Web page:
I suspect that, despite Weber’s pessimism about extricating outselves from the “Iron Cage” of capitalism, inner-worldly mysticism has something to do with liberating ourselves and our society from capitalism’s stranglehold.

But in all of this the key question is how holy women and men relate their contemplative lives to the Christian imperative:

You must love the Lord your God with all your heart, with all your soul, with all your strength, and with all your mind, and your neighbour as yourself.” “You have answered right,” said Jesus, “do this and life is yours” (Luke 10:27-28).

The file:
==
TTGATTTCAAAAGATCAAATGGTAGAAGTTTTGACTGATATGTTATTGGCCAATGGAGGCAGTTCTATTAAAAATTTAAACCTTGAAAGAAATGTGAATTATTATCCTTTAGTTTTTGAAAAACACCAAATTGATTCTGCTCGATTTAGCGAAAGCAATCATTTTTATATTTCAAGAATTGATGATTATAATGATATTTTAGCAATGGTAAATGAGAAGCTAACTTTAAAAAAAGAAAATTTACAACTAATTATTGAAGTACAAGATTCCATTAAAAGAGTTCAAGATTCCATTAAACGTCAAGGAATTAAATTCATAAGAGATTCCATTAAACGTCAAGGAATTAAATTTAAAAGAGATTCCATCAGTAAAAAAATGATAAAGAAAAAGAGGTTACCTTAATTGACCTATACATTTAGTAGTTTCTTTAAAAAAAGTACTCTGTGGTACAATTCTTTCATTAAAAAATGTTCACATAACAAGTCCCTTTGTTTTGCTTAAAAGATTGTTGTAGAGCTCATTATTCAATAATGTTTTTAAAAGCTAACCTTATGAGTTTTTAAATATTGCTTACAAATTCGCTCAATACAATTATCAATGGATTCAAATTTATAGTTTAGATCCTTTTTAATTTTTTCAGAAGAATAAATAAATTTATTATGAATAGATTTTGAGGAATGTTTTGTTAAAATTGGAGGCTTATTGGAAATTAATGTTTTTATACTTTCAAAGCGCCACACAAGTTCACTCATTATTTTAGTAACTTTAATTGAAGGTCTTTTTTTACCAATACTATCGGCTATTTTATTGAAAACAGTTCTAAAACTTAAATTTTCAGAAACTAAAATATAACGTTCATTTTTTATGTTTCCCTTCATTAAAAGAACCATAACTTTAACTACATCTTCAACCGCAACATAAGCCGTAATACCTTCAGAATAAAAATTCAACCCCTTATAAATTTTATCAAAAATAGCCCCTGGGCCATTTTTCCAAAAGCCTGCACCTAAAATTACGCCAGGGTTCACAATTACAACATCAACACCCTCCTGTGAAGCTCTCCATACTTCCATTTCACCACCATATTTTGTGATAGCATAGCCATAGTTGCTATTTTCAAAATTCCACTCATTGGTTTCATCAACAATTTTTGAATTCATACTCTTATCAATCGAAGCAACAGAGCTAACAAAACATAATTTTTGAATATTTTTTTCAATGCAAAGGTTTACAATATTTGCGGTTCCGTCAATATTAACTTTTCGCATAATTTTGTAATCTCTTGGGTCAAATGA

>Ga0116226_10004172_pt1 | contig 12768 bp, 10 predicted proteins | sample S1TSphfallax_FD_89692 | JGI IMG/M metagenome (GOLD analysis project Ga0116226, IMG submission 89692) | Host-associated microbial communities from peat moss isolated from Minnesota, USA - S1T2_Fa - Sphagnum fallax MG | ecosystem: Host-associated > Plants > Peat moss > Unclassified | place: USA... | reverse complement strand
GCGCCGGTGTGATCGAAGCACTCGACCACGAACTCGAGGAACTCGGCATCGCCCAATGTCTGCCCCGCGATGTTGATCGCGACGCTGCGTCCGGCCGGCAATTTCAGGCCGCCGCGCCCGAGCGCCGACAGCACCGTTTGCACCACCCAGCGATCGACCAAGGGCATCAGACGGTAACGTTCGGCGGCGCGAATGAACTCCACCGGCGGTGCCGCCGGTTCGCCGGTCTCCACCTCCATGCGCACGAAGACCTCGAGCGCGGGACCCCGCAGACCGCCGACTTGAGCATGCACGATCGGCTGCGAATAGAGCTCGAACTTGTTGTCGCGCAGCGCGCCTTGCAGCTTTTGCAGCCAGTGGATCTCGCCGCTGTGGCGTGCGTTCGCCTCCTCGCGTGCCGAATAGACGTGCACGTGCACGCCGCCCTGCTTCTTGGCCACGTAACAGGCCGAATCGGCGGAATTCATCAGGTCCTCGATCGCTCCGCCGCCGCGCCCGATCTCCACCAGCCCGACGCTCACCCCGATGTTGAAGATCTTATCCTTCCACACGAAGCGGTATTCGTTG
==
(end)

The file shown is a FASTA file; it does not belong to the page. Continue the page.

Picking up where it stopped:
My comments, which started out to be a few words on Weber’s asceticism and mysticism types, have run too long. Much remains to be said on this topic. But not by me here. I must stop.

Sincerely yours,

John Thompson

Department of Sociology

St. Thomas More College

Saskatoon, Saskatchewan